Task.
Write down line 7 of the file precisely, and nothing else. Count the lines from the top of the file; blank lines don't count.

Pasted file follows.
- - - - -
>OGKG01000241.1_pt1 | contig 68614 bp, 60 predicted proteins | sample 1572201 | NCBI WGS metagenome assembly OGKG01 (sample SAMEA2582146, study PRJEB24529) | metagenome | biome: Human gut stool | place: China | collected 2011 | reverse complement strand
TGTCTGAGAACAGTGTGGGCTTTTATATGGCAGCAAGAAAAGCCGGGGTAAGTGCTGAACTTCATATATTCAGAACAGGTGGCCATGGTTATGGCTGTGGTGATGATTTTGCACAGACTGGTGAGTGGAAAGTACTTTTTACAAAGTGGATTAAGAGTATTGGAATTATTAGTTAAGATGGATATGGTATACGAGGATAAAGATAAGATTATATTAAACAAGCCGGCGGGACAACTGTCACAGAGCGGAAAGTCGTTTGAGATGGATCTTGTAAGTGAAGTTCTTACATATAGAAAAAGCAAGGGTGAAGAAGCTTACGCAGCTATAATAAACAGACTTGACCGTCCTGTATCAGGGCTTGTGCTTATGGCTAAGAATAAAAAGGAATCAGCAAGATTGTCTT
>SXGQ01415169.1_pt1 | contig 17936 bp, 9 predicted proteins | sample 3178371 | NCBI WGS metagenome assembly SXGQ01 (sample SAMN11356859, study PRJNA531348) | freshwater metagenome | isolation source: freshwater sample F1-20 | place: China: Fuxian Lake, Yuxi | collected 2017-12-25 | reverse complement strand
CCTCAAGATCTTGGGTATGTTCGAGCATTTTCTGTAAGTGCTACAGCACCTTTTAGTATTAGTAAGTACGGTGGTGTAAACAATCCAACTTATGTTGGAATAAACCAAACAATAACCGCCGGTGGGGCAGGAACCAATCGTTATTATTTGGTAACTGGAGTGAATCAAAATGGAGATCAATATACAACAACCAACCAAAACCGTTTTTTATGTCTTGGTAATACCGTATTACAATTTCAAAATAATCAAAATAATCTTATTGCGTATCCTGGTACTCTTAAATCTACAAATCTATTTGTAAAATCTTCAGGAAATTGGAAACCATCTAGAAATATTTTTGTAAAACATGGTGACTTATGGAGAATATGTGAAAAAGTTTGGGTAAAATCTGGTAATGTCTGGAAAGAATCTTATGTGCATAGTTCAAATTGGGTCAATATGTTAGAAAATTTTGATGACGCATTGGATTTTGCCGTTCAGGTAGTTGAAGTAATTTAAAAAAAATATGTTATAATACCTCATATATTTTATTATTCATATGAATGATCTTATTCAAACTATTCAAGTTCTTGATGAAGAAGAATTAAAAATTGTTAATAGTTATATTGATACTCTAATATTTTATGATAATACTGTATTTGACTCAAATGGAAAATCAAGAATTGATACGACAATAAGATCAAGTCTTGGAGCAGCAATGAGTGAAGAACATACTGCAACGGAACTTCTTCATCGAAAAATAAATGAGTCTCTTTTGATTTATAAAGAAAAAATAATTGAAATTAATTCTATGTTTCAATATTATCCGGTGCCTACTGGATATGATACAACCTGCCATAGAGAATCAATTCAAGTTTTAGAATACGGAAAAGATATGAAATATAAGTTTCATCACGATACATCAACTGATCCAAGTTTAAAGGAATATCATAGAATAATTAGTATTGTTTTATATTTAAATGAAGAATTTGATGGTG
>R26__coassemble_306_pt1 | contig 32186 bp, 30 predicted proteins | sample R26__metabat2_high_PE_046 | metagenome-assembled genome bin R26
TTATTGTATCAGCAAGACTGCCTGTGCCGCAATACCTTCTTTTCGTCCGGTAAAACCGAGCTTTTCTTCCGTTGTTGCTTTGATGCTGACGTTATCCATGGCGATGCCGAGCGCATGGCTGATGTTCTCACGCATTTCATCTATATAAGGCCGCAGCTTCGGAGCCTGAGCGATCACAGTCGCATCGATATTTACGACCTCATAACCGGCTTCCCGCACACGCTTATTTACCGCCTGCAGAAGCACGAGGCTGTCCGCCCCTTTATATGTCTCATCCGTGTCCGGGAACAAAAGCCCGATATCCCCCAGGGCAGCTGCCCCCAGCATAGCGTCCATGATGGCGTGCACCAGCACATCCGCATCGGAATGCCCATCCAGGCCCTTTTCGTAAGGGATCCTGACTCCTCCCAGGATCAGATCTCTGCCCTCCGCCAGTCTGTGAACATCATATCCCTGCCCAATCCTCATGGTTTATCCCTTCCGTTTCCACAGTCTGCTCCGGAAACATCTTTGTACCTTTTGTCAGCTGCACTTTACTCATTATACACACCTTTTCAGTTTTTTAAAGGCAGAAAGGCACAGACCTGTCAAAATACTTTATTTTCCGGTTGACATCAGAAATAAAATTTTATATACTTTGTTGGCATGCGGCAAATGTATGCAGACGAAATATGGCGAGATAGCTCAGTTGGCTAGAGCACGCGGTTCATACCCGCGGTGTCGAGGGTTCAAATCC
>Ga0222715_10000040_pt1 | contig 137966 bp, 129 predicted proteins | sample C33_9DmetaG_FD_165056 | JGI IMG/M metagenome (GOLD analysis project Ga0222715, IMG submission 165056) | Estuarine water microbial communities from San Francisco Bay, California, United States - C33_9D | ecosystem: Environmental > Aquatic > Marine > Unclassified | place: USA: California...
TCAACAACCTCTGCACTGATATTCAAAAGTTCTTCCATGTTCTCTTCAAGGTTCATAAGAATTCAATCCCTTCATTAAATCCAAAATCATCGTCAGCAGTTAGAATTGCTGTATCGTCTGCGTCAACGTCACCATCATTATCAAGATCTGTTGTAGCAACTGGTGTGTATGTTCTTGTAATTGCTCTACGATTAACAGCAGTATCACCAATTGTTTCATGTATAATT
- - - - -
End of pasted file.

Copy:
>Ga0222715_10000040_pt1 | contig 137966 bp, 129 predicted proteins | sample C33_9DmetaG_FD_165056 | JGI IMG/M metagenome (GOLD analysis project Ga0222715, IMG submission 165056) | Estuarine water microbial communities from San Francisco Bay, California, United States - C33_9D | ecosystem: Environmental > Aquatic > Marine > Unclassified | place: USA: California...